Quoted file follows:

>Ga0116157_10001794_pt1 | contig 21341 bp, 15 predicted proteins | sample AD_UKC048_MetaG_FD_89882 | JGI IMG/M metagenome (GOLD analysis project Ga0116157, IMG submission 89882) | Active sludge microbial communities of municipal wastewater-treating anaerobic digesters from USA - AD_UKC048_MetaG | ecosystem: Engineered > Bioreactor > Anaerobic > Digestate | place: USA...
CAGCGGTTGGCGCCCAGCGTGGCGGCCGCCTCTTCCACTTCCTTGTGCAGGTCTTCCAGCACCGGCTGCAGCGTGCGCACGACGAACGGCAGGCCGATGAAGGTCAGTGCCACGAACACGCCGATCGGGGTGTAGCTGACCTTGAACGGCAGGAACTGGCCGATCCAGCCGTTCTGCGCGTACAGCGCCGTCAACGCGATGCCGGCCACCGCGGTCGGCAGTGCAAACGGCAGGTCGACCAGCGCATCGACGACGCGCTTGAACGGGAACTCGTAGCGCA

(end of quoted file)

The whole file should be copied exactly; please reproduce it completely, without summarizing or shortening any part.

>Ga0116157_10001794_pt1 | contig 21341 bp, 15 predicted proteins | sample AD_UKC048_MetaG_FD_89882 | JGI IMG/M metagenome (GOLD analysis project Ga0116157, IMG submission 89882) | Active sludge microbial communities of municipal wastewater-treating anaerobic digesters from USA - AD_UKC048_MetaG | ecosystem: Engineered > Bioreactor > Anaerobic > Digestate | place: USA...
CAGCGGTTGGCGCCCAGCGTGGCGGCCGCCTCTTCCACTTCCTTGTGCAGGTCTTCCAGCACCGGCTGCAGCGTGCGCACGACGAACGGCAGGCCGATGAAGGTCAGTGCCACGAACACGCCGATCGGGGTGTAGCTGACCTTGAACGGCAGGAACTGGCCGATCCAGCCGTTCTGCGCGTACAGCGCCGTCAACGCGATGCCGGCCACCGCGGTCGGCAGTGCAAACGGCAGGTCGACCAGCGCATCGACGACGCGCTTGAACGGGAACTCGTAGCGCA